Can We Improve Fusion Rates With Bone Marrow Aspirate?
- Volume 25 - Issue 11 - November 2012
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The marrow is concentrated via removal of erythrocytes and plasma from the aspirate. One would directly inject the concentrated bone marrow aspirate into the joint being fused. Usually, this occurs along with subchondral drilling to augment the healing and rate of fusion. Patients are required to be non-weightbearing in a cast for at least eight weeks.
While there is literature on the use of bone marrow aspirate in spinal fusion, there are currently no published studies on the fusion rate in foot and ankle surgery with bone marrow aspirate. Incidentally, we have found that patients who receive the BMA in conjunction with their fusion generally have shown radiographic signs of fusion at their arthrodesis site approximately two weeks earlier than control patients.
Bone-marrow-derived mesenchymal stem cells may provide an emerging option for improving fusion rates in foot and ankle arthrodesis procedures. Mesenchymal stem cells make up 2 to 3 percent of the total mononuclear cells in bone marrow. They have the capacity to differentiate into various cell types, including osteoblasts and chondrocytes. Mechanical stimulation, present growth factors and the new environment can all influence the direction in which the stem cells differentiate. These cells regenerate tissue and support angiogenesis.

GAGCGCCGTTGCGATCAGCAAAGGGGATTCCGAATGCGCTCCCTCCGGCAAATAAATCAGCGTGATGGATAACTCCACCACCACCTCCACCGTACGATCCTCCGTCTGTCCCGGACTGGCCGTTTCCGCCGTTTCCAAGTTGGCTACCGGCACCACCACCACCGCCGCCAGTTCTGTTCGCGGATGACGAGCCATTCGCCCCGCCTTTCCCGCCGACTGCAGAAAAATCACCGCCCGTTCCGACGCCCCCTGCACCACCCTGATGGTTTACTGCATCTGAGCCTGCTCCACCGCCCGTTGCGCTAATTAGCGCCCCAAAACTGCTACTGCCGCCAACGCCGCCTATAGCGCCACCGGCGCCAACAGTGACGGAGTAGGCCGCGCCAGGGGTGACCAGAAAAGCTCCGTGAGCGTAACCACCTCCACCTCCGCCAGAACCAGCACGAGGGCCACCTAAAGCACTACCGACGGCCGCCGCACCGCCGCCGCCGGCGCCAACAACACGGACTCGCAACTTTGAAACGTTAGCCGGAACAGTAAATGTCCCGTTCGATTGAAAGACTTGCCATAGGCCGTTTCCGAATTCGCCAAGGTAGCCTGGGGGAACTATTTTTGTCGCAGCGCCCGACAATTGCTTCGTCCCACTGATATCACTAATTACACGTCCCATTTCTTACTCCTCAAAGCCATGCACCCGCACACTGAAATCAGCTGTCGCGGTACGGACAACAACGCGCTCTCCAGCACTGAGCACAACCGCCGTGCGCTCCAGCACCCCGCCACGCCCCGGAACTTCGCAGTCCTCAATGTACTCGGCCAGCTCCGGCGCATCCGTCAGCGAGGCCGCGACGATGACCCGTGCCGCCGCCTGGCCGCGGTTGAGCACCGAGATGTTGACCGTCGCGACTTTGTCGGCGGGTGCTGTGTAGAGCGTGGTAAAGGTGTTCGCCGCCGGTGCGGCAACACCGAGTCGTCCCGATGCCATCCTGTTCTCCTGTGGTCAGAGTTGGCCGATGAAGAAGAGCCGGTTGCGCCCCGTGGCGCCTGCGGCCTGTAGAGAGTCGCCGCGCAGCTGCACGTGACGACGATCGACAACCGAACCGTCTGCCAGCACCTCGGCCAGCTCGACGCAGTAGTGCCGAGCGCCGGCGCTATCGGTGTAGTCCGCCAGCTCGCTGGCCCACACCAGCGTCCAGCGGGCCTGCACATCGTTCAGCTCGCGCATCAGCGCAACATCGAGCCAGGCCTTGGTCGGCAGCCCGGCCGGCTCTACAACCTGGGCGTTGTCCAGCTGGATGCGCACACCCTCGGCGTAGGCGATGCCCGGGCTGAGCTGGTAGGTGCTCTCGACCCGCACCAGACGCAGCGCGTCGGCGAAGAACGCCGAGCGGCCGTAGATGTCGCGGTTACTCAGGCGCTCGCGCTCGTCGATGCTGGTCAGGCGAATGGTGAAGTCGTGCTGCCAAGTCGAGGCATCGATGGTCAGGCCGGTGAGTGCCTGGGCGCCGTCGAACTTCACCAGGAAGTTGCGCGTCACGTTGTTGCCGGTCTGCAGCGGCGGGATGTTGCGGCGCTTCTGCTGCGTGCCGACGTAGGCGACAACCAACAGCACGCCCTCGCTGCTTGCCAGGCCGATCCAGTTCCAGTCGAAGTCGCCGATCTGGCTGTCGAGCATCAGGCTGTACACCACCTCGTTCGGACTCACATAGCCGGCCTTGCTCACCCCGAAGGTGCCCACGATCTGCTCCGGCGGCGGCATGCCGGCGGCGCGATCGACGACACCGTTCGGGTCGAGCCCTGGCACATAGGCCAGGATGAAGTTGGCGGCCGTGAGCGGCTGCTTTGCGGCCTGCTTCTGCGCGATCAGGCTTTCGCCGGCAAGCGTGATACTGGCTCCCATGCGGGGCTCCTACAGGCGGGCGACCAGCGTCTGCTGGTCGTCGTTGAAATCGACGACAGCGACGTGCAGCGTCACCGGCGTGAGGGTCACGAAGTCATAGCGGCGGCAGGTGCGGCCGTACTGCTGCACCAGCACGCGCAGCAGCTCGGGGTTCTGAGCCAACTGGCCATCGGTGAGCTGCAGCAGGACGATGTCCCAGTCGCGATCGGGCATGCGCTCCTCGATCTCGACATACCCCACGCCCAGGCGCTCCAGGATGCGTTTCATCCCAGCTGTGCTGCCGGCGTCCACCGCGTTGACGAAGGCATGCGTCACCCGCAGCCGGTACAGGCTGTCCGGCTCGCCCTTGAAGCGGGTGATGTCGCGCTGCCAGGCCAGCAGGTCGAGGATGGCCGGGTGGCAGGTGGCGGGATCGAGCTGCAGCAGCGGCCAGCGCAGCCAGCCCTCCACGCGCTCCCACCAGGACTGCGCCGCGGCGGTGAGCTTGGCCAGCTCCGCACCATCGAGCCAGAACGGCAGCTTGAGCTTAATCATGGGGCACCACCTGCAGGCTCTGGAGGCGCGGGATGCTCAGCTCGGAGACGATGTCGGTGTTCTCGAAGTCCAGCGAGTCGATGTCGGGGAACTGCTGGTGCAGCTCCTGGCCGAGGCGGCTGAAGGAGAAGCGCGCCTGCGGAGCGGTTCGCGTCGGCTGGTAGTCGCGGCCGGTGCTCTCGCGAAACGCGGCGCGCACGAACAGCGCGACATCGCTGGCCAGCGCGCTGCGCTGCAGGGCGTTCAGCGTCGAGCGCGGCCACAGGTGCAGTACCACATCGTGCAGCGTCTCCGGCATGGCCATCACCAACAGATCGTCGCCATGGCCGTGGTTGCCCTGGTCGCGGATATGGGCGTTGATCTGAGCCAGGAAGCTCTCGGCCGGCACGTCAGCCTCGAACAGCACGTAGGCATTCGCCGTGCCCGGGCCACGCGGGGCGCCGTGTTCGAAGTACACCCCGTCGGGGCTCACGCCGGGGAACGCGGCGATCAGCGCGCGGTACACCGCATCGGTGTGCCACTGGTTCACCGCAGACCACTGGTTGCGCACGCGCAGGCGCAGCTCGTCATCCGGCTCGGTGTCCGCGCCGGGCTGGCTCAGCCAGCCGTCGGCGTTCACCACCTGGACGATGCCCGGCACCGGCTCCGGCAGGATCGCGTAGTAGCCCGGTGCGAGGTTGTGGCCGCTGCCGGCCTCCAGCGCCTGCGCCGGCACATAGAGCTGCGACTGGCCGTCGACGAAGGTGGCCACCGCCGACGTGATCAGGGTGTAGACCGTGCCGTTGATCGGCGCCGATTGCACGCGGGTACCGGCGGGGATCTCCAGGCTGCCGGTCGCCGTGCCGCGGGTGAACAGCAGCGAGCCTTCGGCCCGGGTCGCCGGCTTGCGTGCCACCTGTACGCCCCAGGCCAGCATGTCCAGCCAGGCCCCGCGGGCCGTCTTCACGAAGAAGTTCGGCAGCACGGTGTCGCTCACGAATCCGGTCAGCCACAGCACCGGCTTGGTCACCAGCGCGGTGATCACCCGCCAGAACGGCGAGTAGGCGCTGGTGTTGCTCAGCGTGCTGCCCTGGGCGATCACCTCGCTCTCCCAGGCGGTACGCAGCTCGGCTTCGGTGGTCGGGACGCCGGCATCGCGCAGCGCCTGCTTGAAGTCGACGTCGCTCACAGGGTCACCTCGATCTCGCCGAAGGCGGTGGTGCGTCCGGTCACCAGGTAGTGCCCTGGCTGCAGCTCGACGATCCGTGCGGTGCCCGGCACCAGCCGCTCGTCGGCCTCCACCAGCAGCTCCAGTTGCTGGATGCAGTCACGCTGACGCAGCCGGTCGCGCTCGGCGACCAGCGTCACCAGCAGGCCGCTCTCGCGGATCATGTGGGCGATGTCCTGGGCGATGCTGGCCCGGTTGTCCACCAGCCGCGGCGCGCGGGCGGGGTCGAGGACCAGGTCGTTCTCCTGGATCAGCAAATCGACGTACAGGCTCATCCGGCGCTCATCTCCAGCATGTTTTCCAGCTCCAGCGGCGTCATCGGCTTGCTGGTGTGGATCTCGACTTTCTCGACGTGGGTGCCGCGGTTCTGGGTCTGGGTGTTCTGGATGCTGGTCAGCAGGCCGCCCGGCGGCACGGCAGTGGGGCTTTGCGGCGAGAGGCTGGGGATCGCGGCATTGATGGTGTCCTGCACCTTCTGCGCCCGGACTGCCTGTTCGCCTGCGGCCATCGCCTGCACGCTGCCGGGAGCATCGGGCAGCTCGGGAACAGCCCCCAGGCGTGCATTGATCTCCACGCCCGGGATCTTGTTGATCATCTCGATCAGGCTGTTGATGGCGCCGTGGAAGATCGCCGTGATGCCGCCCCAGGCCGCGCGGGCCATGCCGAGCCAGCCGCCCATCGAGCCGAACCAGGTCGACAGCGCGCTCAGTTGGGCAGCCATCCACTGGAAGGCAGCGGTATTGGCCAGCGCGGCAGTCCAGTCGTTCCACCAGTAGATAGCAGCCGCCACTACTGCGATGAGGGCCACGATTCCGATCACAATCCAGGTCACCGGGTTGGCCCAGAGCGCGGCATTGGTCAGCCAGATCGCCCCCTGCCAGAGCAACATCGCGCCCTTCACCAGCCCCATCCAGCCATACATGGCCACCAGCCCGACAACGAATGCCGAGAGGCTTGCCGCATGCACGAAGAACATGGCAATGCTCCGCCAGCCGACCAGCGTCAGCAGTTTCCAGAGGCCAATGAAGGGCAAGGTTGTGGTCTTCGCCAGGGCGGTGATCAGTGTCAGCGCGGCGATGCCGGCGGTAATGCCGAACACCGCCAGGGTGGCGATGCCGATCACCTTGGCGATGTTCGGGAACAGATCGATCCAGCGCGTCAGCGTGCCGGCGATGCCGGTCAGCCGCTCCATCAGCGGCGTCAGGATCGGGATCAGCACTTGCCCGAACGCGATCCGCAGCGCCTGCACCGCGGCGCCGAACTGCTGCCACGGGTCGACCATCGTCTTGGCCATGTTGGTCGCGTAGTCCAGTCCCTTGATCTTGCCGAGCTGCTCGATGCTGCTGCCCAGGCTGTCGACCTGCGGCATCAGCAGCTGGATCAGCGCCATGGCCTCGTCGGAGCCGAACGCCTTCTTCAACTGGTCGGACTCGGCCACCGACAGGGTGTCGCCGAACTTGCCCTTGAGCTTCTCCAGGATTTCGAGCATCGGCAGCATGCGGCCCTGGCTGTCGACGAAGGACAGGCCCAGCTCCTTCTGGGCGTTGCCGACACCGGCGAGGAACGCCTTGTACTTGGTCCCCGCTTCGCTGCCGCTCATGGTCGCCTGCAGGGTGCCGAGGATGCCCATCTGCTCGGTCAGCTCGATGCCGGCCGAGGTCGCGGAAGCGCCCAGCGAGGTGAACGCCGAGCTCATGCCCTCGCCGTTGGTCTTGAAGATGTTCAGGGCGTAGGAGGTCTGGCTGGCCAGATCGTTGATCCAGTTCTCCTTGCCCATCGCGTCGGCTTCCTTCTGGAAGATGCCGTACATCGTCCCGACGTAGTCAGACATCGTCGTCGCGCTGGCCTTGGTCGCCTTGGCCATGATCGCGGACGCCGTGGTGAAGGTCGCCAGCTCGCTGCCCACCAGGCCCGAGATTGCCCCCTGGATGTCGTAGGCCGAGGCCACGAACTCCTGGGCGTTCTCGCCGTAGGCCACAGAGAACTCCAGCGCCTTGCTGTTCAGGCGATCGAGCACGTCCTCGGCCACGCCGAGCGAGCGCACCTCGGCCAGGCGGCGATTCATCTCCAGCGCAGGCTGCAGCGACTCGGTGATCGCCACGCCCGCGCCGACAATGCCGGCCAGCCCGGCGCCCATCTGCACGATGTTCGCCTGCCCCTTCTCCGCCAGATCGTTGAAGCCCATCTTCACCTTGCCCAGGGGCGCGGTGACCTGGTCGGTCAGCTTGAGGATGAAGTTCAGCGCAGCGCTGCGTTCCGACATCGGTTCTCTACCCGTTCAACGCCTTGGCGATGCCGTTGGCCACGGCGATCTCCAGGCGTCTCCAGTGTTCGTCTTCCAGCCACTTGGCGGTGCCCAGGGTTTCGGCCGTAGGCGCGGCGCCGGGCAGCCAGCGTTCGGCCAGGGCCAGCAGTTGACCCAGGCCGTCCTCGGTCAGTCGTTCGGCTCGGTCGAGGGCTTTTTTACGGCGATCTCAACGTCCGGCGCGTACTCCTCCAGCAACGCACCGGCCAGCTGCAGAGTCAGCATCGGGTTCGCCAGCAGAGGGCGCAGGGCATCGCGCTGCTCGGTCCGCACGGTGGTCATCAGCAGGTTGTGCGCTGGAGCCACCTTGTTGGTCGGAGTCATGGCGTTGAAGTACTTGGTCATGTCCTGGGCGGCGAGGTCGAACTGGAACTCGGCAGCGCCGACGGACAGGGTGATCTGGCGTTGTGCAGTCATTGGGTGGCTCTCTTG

Further studies are needed to determine if the role of bone marrow aspiration in foot and ankle surgery is effective over a broader range of patients, and if it augments or speeds up the healing of arthrodesis procedures and/or nonunion/ delayed unions.
Dr. Chandler is a Fellow at the University Foot and Ankle Institute in Los Angeles.
Dr. Baravarian is an Assistant Clinical Professor at the UCLA School of Medicine. He is the Chief of Podiatric Foot and Ankle Surgery at the Santa Monica UCLA Medical Center and Orthopedic Hospital, and is the Director of the University Foot and Ankle Institute in Los Angeles.
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